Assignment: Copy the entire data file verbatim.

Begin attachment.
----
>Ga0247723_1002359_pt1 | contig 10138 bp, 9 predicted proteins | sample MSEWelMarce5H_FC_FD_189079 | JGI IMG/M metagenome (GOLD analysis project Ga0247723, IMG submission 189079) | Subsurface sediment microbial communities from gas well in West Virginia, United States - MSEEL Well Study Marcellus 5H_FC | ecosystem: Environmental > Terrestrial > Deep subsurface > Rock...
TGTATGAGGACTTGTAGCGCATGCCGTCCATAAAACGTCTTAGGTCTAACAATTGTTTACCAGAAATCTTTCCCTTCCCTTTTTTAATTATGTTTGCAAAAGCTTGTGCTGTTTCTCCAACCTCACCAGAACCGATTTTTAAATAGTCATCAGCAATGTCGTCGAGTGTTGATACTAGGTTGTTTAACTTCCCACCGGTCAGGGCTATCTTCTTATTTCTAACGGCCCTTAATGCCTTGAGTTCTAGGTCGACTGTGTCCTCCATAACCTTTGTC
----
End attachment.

>Ga0247723_1002359_pt1 | contig 10138 bp, 9 predicted proteins | sample MSEWelMarce5H_FC_FD_189079 | JGI IMG/M metagenome (GOLD analysis project Ga0247723, IMG submission 189079) | Subsurface sediment microbial communities from gas well in West Virginia, United States - MSEEL Well Study Marcellus 5H_FC | ecosystem: Environmental > Terrestrial > Deep subsurface > Rock...
TGTATGAGGACTTGTAGCGCATGCCGTCCATAAAACGTCTTAGGTCTAACAATTGTTTACCAGAAATCTTTCCCTTCCCTTTTTTAATTATGTTTGCAAAAGCTTGTGCTGTTTCTCCAACCTCACCAGAACCGATTTTTAAATAGTCATCAGCAATGTCGTCGAGTGTTGATACTAGGTTGTTTAACTTCCCACCGGTCAGGGCTATCTTCTTATTTCTAACGGCCCTTAATGCCTTGAGTTCTAGGTCGACTGTGTCCTCCATAACCTTTGTC